Arnold Newman is acknowledged as one of the great masters of the 20th and 21st century photography and his work changed the art of the portrait, primarily through his development of the concept of the environmental portrait.


Newman, born in 1918, began experimenting with photography in 1938. In 1941 he was “discovered” and encouraged by both Alfred Steigltiz and Beaumont Newhall and began to photograph noted artists in their working and living environments. His one-man exhibition, Artists Look Like This, at the Philadelphia Museum of Art in 1945-46 launched his career, which continued unabated until his death sixty years later in 2006.


In a career of nearly seven decades, Newman produced iconic images of the artistic, intellectual and political figures of his day. He was equally at home with painters and Presidents, musicians or movie stars. His work, including his early non-portraiture and abstractions, has been widely exhibited in museums and galleries throughout his career, but was even more widely exhibited in the finest publications of the day. He produced twenty-four covers for LIFE magazine and many hundreds of photographs and photographic essays for Vanity Fair, Look, Harper’s Bazaar, Esquire, New York and many others.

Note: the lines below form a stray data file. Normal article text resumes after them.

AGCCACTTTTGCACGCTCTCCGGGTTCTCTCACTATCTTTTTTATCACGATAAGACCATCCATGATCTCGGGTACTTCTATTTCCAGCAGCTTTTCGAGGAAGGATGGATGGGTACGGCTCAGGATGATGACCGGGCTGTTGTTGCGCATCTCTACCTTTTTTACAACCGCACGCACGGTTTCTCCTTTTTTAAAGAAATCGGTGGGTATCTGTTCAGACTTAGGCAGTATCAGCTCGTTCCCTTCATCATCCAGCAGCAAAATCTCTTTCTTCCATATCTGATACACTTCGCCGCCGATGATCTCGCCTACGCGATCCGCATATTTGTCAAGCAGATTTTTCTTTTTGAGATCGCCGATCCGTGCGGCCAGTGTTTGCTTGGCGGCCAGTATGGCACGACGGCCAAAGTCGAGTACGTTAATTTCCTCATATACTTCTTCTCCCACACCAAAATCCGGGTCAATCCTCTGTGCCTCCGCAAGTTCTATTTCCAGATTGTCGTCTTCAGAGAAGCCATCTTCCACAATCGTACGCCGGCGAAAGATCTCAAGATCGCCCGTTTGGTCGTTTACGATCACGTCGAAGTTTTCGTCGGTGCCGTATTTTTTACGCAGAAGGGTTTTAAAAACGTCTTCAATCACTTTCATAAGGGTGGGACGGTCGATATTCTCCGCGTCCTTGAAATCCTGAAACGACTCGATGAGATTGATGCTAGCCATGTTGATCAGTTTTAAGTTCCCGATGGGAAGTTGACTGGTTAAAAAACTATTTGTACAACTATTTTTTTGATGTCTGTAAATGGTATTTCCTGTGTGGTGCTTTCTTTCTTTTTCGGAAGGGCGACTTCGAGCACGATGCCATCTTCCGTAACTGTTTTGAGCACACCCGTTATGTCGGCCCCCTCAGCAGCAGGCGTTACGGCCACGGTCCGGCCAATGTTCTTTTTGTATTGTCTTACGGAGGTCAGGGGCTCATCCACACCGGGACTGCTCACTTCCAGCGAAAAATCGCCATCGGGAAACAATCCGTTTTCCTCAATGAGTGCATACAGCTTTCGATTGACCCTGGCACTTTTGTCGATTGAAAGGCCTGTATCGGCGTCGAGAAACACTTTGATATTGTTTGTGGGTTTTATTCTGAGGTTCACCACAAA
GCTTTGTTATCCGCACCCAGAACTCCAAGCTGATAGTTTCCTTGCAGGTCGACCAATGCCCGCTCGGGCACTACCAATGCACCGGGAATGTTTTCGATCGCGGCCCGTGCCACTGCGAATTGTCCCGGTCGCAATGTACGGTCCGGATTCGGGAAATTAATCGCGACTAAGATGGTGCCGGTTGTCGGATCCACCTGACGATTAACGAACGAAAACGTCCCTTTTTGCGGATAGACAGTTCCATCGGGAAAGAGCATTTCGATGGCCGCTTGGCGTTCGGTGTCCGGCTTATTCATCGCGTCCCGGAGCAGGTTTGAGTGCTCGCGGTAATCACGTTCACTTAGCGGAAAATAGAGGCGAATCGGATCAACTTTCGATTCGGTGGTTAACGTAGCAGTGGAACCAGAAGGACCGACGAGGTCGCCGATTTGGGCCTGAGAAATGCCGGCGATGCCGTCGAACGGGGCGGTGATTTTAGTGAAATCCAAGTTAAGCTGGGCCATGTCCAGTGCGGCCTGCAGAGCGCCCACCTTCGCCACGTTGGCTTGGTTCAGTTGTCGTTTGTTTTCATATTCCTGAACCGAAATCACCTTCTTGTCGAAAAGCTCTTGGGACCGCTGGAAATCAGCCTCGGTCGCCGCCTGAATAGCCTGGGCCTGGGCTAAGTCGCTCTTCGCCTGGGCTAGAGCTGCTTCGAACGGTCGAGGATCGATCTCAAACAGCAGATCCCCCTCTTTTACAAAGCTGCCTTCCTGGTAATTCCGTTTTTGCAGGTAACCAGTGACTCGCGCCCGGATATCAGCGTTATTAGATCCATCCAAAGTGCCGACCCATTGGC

Newman is one of the most honored of American photographers; he received virtually every national and international award and was bestowed with nine honorary doctorates. His personal philosophy was set for in the revealing photographic autobiography, One Mind’s Eye, and his continuing impact on the world of photography has been presented in numerous monographs and articles. His life’s work continues to stimulate all those who come in contact with it and his photographs of personalities of the past are perhaps our best link to them.



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